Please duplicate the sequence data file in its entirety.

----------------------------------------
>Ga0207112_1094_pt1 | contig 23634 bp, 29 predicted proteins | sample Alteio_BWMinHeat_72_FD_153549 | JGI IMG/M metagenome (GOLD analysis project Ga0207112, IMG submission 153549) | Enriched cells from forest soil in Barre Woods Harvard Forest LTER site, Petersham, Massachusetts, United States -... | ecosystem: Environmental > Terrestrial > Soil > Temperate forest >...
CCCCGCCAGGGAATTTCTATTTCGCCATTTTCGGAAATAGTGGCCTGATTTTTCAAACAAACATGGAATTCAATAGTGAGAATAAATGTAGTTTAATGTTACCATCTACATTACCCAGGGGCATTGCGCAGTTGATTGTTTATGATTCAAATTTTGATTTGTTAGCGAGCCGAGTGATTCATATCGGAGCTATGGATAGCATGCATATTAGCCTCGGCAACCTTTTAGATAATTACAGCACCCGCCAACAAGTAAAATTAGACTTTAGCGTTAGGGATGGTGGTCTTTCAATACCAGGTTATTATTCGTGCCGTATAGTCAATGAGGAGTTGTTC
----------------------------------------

>Ga0207112_1094_pt1 | contig 23634 bp, 29 predicted proteins | sample Alteio_BWMinHeat_72_FD_153549 | JGI IMG/M metagenome (GOLD analysis project Ga0207112, IMG submission 153549) | Enriched cells from forest soil in Barre Woods Harvard Forest LTER site, Petersham, Massachusetts, United States -... | ecosystem: Environmental > Terrestrial > Soil > Temperate forest >...
CCCCGCCAGGGAATTTCTATTTCGCCATTTTCGGAAATAGTGGCCTGATTTTTCAAACAAACATGGAATTCAATAGTGAGAATAAATGTAGTTTAATGTTACCATCTACATTACCCAGGGGCATTGCGCAGTTGATTGTTTATGATTCAAATTTTGATTTGTTAGCGAGCCGAGTGATTCATATCGGAGCTATGGATAGCATGCATATTAGCCTCGGCAACCTTTTAGATAATTACAGCACCCGCCAACAAGTAAAATTAGACTTTAGCGTTAGGGATGGTGGTCTTTCAATACCAGGTTATTATTCGTGCCGTATAGTCAATGAGGAGTTGTTC